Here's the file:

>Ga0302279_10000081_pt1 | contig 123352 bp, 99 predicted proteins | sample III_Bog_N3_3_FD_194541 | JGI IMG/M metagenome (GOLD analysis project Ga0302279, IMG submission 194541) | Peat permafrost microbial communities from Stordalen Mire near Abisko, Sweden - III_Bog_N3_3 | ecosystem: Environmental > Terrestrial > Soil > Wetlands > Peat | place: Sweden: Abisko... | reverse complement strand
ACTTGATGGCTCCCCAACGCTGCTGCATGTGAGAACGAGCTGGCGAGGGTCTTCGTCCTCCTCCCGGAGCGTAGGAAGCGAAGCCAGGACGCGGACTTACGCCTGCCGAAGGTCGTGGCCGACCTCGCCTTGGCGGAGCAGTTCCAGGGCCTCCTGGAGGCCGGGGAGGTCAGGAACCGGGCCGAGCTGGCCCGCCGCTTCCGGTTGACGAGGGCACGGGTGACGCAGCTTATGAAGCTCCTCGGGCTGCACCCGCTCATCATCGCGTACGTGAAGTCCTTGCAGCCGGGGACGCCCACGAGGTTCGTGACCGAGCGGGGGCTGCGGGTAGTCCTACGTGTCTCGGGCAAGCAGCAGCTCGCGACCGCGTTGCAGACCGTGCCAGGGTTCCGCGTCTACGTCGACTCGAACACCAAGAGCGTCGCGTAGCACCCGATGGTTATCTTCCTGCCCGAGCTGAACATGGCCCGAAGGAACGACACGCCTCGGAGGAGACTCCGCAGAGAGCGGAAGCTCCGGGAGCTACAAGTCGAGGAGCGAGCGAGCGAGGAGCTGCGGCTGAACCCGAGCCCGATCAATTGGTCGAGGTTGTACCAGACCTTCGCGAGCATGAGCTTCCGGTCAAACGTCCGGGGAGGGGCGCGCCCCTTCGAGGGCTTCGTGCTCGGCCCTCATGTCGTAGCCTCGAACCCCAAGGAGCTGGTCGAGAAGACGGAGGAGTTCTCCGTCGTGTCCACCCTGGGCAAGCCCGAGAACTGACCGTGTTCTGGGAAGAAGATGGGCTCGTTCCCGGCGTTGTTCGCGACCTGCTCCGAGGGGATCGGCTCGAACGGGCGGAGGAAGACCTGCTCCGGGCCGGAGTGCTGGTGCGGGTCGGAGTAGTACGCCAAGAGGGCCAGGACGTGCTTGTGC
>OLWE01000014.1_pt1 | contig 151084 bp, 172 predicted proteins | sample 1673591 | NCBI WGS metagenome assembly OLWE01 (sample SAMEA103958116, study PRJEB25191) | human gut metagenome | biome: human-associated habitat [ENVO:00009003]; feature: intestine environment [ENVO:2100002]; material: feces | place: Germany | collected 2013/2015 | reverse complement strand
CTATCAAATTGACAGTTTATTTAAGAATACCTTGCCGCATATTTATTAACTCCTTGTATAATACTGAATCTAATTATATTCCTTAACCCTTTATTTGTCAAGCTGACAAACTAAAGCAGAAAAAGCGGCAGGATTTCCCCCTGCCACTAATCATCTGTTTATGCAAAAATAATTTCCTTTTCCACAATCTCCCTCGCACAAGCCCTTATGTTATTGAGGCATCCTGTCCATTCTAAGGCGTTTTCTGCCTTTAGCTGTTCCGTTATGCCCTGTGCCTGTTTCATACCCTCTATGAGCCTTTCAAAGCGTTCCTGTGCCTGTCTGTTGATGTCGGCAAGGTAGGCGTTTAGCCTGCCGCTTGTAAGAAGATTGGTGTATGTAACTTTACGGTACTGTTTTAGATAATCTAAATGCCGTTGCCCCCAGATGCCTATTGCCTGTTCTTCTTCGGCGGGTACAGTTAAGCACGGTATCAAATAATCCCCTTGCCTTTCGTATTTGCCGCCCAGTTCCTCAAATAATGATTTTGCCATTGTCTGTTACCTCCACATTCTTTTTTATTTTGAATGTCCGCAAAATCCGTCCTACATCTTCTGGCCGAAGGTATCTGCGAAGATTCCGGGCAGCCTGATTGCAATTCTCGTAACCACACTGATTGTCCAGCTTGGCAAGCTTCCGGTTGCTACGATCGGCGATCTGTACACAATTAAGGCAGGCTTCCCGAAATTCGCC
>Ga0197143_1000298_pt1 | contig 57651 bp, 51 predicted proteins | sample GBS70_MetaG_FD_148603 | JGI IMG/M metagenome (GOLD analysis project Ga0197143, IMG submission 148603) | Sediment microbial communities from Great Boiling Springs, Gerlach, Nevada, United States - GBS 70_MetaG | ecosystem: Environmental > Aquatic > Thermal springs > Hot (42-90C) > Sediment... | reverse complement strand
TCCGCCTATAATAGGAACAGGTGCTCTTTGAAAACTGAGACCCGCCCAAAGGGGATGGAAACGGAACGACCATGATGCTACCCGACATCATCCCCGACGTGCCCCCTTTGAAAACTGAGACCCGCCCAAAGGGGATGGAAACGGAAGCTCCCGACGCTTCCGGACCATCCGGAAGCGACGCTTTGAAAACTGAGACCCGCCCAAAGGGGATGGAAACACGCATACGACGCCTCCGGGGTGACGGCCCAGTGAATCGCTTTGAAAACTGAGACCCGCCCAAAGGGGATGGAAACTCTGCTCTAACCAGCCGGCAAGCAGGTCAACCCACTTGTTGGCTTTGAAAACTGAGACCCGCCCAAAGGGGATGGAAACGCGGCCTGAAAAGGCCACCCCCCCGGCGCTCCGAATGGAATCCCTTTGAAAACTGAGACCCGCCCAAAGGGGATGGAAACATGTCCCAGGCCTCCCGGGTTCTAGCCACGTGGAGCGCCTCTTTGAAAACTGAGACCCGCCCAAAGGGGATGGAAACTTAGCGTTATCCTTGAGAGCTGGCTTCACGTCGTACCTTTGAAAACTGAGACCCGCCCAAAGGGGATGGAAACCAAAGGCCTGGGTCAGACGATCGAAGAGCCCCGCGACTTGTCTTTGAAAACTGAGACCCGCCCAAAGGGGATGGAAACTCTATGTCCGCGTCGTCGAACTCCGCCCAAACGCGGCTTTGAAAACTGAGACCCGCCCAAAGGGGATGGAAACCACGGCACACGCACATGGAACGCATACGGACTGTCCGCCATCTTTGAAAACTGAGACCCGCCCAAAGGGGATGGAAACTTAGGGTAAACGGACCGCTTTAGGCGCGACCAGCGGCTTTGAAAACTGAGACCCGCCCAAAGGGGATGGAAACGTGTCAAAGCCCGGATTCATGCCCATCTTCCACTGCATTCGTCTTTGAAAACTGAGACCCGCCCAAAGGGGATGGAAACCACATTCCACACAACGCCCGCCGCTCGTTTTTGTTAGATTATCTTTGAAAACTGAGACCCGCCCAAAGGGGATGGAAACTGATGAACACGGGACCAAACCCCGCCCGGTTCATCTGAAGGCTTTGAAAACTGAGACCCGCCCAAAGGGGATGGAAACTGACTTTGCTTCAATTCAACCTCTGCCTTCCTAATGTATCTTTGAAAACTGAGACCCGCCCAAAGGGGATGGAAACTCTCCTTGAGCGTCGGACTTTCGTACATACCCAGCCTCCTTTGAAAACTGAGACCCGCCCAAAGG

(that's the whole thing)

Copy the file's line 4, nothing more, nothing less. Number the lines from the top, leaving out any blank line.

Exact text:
CTATCAAATTGACAGTTTATTTAAGAATACCTTGCCGCATATTTATTAACTCCTTGTATAATACTGAATCTAATTATATTCCTTAACCCTTTATTTGTCAAGCTGACAAACTAAAGCAGAAAAAGCGGCAGGATTTCCCCCTGCCACTAATCATCTGTTTATGCAAAAATAATTTCCTTTTCCACAATCTCCCTCGCACAAGCCCTTATGTTATTGAGGCATCCTGTCCATTCTAAGGCGTTTTCTGCCTTTAGCTGTTCCGTTATGCCCTGTGCCTGTTTCATACCCTCTATGAGCCTTTCAAAGCGTTCCTGTGCCTGTCTGTTGATGTCGGCAAGGTAGGCGTTTAGCCTGCCGCTTGTAAGAAGATTGGTGTATGTAACTTTACGGTACTGTTTTAGATAATCTAAATGCCGTTGCCCCCAGATGCCTATTGCCTGTTCTTCTTCGGCGGGTACAGTTAAGCACGGTATCAAATAATCCCCTTGCCTTTCGTATTTGCCGCCCAGTTCCTCAAATAATGATTTTGCCATTGTCTGTTACCTCCACATTCTTTTTTATTTTGAATGTCCGCAAAATCCGTCCTACATCTTCTGGCCGAAGGTATCTGCGAAGATTCCGGGCAGCCTGATTGCAATTCTCGTAACCACACTGATTGTCCAGCTTGGCAAGCTTCCGGTTGCTACGATCGGCGATCTGTACACAATTAAGGCAGGCTTCCCGAAATTCGCC